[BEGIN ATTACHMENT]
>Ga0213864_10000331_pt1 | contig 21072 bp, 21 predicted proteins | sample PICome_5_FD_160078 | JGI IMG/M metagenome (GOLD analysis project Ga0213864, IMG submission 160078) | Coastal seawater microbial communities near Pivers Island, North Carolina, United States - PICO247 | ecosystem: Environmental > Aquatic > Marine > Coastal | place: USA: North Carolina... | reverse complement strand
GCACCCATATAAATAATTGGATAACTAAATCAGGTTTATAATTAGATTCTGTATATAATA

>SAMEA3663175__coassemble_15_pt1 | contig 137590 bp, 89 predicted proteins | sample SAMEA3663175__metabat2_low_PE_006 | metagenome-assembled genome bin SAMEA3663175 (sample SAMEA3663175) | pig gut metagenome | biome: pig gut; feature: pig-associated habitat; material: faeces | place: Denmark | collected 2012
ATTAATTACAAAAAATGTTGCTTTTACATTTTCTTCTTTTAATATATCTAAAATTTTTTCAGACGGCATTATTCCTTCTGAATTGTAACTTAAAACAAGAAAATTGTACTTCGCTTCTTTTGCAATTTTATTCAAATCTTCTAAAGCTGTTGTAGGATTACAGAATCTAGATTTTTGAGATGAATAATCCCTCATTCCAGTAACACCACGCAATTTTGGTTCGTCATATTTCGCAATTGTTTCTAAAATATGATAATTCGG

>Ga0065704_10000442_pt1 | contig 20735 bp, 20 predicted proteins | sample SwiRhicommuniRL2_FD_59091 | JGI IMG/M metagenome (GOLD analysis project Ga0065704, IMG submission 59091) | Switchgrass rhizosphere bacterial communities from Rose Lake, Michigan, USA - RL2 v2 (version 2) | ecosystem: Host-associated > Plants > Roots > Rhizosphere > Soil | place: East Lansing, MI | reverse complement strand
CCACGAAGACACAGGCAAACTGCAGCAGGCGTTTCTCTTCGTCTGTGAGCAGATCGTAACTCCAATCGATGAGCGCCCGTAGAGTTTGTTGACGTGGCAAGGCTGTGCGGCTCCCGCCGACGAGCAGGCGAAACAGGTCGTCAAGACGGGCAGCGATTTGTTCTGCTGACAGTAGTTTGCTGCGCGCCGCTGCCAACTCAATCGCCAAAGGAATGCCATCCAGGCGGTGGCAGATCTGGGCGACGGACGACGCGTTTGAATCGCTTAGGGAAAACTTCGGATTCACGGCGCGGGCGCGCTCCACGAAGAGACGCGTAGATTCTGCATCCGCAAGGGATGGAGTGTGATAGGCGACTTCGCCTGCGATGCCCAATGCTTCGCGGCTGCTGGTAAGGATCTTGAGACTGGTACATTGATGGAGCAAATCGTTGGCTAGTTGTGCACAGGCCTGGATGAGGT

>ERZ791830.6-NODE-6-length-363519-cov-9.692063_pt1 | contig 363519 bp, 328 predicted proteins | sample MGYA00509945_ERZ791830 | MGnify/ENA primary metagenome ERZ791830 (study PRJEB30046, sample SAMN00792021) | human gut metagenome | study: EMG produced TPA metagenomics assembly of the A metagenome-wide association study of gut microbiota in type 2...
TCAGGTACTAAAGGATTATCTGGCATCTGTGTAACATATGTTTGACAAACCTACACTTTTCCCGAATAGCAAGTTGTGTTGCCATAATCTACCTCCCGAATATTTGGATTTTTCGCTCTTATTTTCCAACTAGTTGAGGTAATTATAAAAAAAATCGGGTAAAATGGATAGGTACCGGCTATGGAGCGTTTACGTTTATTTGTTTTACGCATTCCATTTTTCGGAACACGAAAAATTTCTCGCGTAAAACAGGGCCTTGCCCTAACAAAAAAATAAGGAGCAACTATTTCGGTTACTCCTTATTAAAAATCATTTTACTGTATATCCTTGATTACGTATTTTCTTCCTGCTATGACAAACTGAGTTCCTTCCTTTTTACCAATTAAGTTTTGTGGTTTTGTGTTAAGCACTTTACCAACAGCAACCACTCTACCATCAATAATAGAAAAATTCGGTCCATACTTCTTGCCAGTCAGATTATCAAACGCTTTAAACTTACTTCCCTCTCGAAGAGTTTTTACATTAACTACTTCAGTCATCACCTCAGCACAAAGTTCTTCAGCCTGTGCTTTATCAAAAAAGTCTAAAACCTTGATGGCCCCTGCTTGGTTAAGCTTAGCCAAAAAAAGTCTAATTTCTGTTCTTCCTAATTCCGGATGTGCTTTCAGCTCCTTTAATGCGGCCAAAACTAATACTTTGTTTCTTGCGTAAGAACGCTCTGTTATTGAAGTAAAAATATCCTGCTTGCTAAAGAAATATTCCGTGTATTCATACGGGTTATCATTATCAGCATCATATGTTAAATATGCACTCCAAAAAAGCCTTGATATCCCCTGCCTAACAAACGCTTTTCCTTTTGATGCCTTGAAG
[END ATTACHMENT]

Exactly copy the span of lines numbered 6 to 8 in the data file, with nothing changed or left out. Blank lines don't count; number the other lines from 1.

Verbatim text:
CCACGAAGACACAGGCAAACTGCAGCAGGCGTTTCTCTTCGTCTGTGAGCAGATCGTAACTCCAATCGATGAGCGCCCGTAGAGTTTGTTGACGTGGCAAGGCTGTGCGGCTCCCGCCGACGAGCAGGCGAAACAGGTCGTCAAGACGGGCAGCGATTTGTTCTGCTGACAGTAGTTTGCTGCGCGCCGCTGCCAACTCAATCGCCAAAGGAATGCCATCCAGGCGGTGGCAGATCTGGGCGACGGACGACGCGTTTGAATCGCTTAGGGAAAACTTCGGATTCACGGCGCGGGCGCGCTCCACGAAGAGACGCGTAGATTCTGCATCCGCAAGGGATGGAGTGTGATAGGCGACTTCGCCTGCGATGCCCAATGCTTCGCGGCTGCTGGTAAGGATCTTGAGACTGGTACATTGATGGAGCAAATCGTTGGCTAGTTGTGCACAGGCCTGGATGAGGT

>ERZ791830.6-NODE-6-length-363519-cov-9.692063_pt1 | contig 363519 bp, 328 predicted proteins | sample MGYA00509945_ERZ791830 | MGnify/ENA primary metagenome ERZ791830 (study PRJEB30046, sample SAMN00792021) | human gut metagenome | study: EMG produced TPA metagenomics assembly of the A metagenome-wide association study of gut microbiota in type 2...
TCAGGTACTAAAGGATTATCTGGCATCTGTGTAACATATGTTTGACAAACCTACACTTTTCCCGAATAGCAAGTTGTGTTGCCATAATCTACCTCCCGAATATTTGGATTTTTCGCTCTTATTTTCCAACTAGTTGAGGTAATTATAAAAAAAATCGGGTAAAATGGATAGGTACCGGCTATGGAGCGTTTACGTTTATTTGTTTTACGCATTCCATTTTTCGGAACACGAAAAATTTCTCGCGTAAAACAGGGCCTTGCCCTAACAAAAAAATAAGGAGCAACTATTTCGGTTACTCCTTATTAAAAATCATTTTACTGTATATCCTTGATTACGTATTTTCTTCCTGCTATGACAAACTGAGTTCCTTCCTTTTTACCAATTAAGTTTTGTGGTTTTGTGTTAAGCACTTTACCAACAGCAACCACTCTACCATCAATAATAGAAAAATTCGGTCCATACTTCTTGCCAGTCAGATTATCAAACGCTTTAAACTTACTTCCCTCTCGAAGAGTTTTTACATTAACTACTTCAGTCATCACCTCAGCACAAAGTTCTTCAGCCTGTGCTTTATCAAAAAAGTCTAAAACCTTGATGGCCCCTGCTTGGTTAAGCTTAGCCAAAAAAAGTCTAATTTCTGTTCTTCCTAATTCCGGATGTGCTTTCAGCTCCTTTAATGCGGCCAAAACTAATACTTTGTTTCTTGCGTAAGAACGCTCTGTTATTGAAGTAAAAATATCCTGCTTGCTAAAGAAATATTCCGTGTATTCATACGGGTTATCATTATCAGCATCATATGTTAAATATGCACTCCAAAAAAGCCTTGATATCCCCTGCCTAACAAACGCTTTTCCTTTTGATGCCTTGAAG